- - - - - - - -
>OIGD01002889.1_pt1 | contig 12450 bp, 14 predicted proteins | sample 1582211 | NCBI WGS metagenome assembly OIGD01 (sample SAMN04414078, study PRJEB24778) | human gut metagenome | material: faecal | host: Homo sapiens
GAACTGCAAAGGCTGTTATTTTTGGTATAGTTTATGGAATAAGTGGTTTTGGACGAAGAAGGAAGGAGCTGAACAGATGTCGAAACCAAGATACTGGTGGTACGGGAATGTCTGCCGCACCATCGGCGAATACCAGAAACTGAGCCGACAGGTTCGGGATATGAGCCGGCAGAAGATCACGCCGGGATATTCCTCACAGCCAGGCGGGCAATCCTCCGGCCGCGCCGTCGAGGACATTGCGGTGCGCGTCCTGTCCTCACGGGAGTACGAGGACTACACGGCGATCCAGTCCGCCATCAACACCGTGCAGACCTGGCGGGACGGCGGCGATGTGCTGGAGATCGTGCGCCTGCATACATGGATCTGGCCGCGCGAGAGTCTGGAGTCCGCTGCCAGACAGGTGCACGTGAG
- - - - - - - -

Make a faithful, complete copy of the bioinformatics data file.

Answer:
>OIGD01002889.1_pt1 | contig 12450 bp, 14 predicted proteins | sample 1582211 | NCBI WGS metagenome assembly OIGD01 (sample SAMN04414078, study PRJEB24778) | human gut metagenome | material: faecal | host: Homo sapiens
GAACTGCAAAGGCTGTTATTTTTGGTATAGTTTATGGAATAAGTGGTTTTGGACGAAGAAGGAAGGAGCTGAACAGATGTCGAAACCAAGATACTGGTGGTACGGGAATGTCTGCCGCACCATCGGCGAATACCAGAAACTGAGCCGACAGGTTCGGGATATGAGCCGGCAGAAGATCACGCCGGGATATTCCTCACAGCCAGGCGGGCAATCCTCCGGCCGCGCCGTCGAGGACATTGCGGTGCGCGTCCTGTCCTCACGGGAGTACGAGGACTACACGGCGATCCAGTCCGCCATCAACACCGTGCAGACCTGGCGGGACGGCGGCGATGTGCTGGAGATCGTGCGCCTGCATACATGGATCTGGCCGCGCGAGAGTCTGGAGTCCGCTGCCAGACAGGTGCACGTGAG